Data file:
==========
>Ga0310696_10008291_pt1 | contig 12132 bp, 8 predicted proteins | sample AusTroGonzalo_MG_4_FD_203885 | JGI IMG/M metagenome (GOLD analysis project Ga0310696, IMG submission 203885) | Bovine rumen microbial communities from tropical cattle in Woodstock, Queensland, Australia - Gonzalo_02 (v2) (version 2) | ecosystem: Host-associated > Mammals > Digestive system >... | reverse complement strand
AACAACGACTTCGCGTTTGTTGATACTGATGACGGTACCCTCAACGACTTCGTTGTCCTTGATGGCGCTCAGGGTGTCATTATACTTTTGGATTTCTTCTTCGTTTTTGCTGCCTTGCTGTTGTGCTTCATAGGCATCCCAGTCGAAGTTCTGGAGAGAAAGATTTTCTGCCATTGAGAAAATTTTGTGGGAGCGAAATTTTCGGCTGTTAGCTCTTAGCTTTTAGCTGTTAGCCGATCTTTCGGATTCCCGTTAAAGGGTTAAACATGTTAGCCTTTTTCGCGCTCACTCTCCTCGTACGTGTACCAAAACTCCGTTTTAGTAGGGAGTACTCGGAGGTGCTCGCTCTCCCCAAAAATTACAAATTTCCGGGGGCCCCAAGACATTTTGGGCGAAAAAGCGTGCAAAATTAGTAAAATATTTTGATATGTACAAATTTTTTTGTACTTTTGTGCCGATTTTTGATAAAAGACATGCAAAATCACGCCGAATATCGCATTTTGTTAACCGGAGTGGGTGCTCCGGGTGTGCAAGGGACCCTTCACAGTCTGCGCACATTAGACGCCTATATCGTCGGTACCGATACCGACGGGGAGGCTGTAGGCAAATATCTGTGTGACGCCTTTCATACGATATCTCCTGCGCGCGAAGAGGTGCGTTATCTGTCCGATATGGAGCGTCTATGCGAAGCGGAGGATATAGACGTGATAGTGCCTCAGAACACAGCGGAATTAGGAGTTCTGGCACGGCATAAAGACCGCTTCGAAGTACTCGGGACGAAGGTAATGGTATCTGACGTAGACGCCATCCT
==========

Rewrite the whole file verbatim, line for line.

>Ga0310696_10008291_pt1 | contig 12132 bp, 8 predicted proteins | sample AusTroGonzalo_MG_4_FD_203885 | JGI IMG/M metagenome (GOLD analysis project Ga0310696, IMG submission 203885) | Bovine rumen microbial communities from tropical cattle in Woodstock, Queensland, Australia - Gonzalo_02 (v2) (version 2) | ecosystem: Host-associated > Mammals > Digestive system >... | reverse complement strand
AACAACGACTTCGCGTTTGTTGATACTGATGACGGTACCCTCAACGACTTCGTTGTCCTTGATGGCGCTCAGGGTGTCATTATACTTTTGGATTTCTTCTTCGTTTTTGCTGCCTTGCTGTTGTGCTTCATAGGCATCCCAGTCGAAGTTCTGGAGAGAAAGATTTTCTGCCATTGAGAAAATTTTGTGGGAGCGAAATTTTCGGCTGTTAGCTCTTAGCTTTTAGCTGTTAGCCGATCTTTCGGATTCCCGTTAAAGGGTTAAACATGTTAGCCTTTTTCGCGCTCACTCTCCTCGTACGTGTACCAAAACTCCGTTTTAGTAGGGAGTACTCGGAGGTGCTCGCTCTCCCCAAAAATTACAAATTTCCGGGGGCCCCAAGACATTTTGGGCGAAAAAGCGTGCAAAATTAGTAAAATATTTTGATATGTACAAATTTTTTTGTACTTTTGTGCCGATTTTTGATAAAAGACATGCAAAATCACGCCGAATATCGCATTTTGTTAACCGGAGTGGGTGCTCCGGGTGTGCAAGGGACCCTTCACAGTCTGCGCACATTAGACGCCTATATCGTCGGTACCGATACCGACGGGGAGGCTGTAGGCAAATATCTGTGTGACGCCTTTCATACGATATCTCCTGCGCGCGAAGAGGTGCGTTATCTGTCCGATATGGAGCGTCTATGCGAAGCGGAGGATATAGACGTGATAGTGCCTCAGAACACAGCGGAATTAGGAGTTCTGGCACGGCATAAAGACCGCTTCGAAGTACTCGGGACGAAGGTAATGGTATCTGACGTAGACGCCATCCT